How to build deep relationships with students
Creating lasting relationships with your students is all about building trust and getting to know them on a deeper level
In order for students to actually learn, they need to feel engaged on a cognitive and emotional level. They also need to feel safe.
Take a minute and think about that: students need to feel safe.
The first step in students feeling safe in school is having a positive relationship with the adult who is leading their educational journey. As Rita Pearson details in her famous TED Talk, every child deserves a champion or an adult who can make them feel safe and insist on them being the best they can be.
Relationships with students matter
Recently, I asked my friends on social media to share their stories of teacher champions. Here are two of the responses I received:
My 2nd grade teacher, Mrs. Miller, was my teacher champion! I entered 2nd grade not liking to read, and not really connecting with any of my former teachers. I remember walking into Mrs. Miller’s room feeling like the most important person. She always greeted me with a smile and had conversations with me about my life. She instilled my love for reading and love for school in general. I wanted to be just like her, and I knew I wanted to be a teacher from that moment. She is currently in her final year of teaching, and she is a cancer survivor. We are still in touch to this day
My champion is Mr. Hesling, my high school physics teacher. My parents were going through a divorce, which devastated me. Mr. Hesling knew what I needed without telling me he knew about my home life. I was noticed. I was important. I was safe in 4th hour.
Now, think about an educator who made a difference in your life growing up. What impact did this educator have? Why did they have that impact?
It’s likely because they took time to really get to know you, understand what you needed, and advocated for you.
Building strong relationships with students and having a meaningful impact on their lives matter. Doing so, however, takes time, attention, and some skills.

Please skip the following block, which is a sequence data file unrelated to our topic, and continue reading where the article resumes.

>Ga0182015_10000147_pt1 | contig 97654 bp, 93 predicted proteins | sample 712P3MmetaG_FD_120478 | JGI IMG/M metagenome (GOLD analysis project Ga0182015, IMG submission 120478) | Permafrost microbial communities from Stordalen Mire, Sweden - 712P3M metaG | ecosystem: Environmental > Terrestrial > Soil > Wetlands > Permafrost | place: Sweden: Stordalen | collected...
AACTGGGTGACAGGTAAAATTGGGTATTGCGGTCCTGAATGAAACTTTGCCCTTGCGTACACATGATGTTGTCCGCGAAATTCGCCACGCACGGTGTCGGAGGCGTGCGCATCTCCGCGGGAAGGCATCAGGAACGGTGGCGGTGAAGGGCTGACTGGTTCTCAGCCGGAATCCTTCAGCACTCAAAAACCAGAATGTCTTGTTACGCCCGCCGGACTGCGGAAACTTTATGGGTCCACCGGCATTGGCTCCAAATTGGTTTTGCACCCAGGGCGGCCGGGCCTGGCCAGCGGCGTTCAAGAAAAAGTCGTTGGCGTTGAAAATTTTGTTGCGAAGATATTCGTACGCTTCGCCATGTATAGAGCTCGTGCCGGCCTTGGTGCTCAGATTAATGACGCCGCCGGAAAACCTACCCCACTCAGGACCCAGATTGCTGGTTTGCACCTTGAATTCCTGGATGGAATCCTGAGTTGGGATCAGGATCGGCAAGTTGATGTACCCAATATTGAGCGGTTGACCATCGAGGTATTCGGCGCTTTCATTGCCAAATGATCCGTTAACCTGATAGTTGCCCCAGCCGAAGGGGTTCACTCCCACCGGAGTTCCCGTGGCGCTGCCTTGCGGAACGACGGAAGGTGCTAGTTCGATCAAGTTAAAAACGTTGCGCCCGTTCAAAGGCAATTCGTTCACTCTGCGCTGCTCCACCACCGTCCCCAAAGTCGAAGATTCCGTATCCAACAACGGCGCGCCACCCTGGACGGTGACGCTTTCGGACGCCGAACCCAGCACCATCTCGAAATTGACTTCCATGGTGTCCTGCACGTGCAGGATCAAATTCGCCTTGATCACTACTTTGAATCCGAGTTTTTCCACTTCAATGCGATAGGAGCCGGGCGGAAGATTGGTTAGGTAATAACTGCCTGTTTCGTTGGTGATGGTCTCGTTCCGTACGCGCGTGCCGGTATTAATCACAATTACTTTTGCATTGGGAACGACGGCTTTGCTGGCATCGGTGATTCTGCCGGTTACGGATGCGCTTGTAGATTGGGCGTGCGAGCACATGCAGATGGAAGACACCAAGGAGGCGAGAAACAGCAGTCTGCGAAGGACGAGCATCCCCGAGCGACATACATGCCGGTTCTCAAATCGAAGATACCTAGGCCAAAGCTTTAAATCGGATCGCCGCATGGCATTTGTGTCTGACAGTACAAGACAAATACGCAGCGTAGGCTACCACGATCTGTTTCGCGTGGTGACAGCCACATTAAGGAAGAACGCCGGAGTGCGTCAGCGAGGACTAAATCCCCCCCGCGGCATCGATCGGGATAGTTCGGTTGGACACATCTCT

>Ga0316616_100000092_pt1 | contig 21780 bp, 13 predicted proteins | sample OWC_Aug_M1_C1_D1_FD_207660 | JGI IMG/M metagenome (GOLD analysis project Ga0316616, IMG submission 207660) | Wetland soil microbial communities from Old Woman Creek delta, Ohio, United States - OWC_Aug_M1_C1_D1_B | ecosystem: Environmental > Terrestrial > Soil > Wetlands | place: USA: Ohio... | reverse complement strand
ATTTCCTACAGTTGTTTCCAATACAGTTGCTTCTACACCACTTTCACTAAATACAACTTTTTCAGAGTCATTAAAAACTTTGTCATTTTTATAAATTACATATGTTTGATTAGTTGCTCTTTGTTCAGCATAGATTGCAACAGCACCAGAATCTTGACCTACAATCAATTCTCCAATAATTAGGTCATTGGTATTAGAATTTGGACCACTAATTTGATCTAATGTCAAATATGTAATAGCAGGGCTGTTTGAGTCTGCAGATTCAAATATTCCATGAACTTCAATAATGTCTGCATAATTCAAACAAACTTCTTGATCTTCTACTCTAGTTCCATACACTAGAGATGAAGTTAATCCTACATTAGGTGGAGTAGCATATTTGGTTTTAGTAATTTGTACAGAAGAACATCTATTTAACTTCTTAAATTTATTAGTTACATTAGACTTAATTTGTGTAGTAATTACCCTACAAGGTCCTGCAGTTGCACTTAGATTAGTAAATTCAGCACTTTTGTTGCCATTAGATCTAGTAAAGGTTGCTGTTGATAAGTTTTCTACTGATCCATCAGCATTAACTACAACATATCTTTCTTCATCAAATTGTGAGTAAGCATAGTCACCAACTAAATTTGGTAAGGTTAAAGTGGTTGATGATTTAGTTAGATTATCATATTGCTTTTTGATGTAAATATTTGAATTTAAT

Building Deep Connections with Students
Creating lasting relationships with your students is all about building trust and getting to know them on a deeper level.
Students know all about their lives and what they like and dislike, so ASK them about it all. This can be done by giving them a student interest survey where they can tell you about their interests, passions, frustrations, and challenges. In addition to using this tool at the beginning of the year, try giving it to them a few times throughout the school year and notice how they change (…you can also give this to your colleagues to learn more about them, too!)
You can also ask other questions to build trust with students as you work to create an environment where they feel safe to learn:
- What are your hopes and dreams?
- If you could have a superpower, what would it be?
- Where do you learn best?
- What helps you focus?
- What should you avoid when you are trying to learn?
In addition to sharing their responses with you, encourage them to share their thoughts with their classmates. And, try using this information to create a culture and environment centered on learning – this could include putting their ideas on posters and hanging them up in the classroom or creating other visual safe spaces for students to learn and grow.
In addition to students’ responses to questions, student data provides valuable insights into students’ strengths and areas in need of improvement. Using such data, which can be gathered from an adaptive assessment, for example, can help you better understand where students are across subject areas and with grade-level standards so you can personalize your instruction more effectively and keep students more engaged.
Taking the time to know students deeply and connect with them frequently will help create the right environment for learning to occur and for students to engage emotionally and cognitively. In turn, this will help students feel safe to really grow and thrive. And, that’s why we are all so passionate about education, right?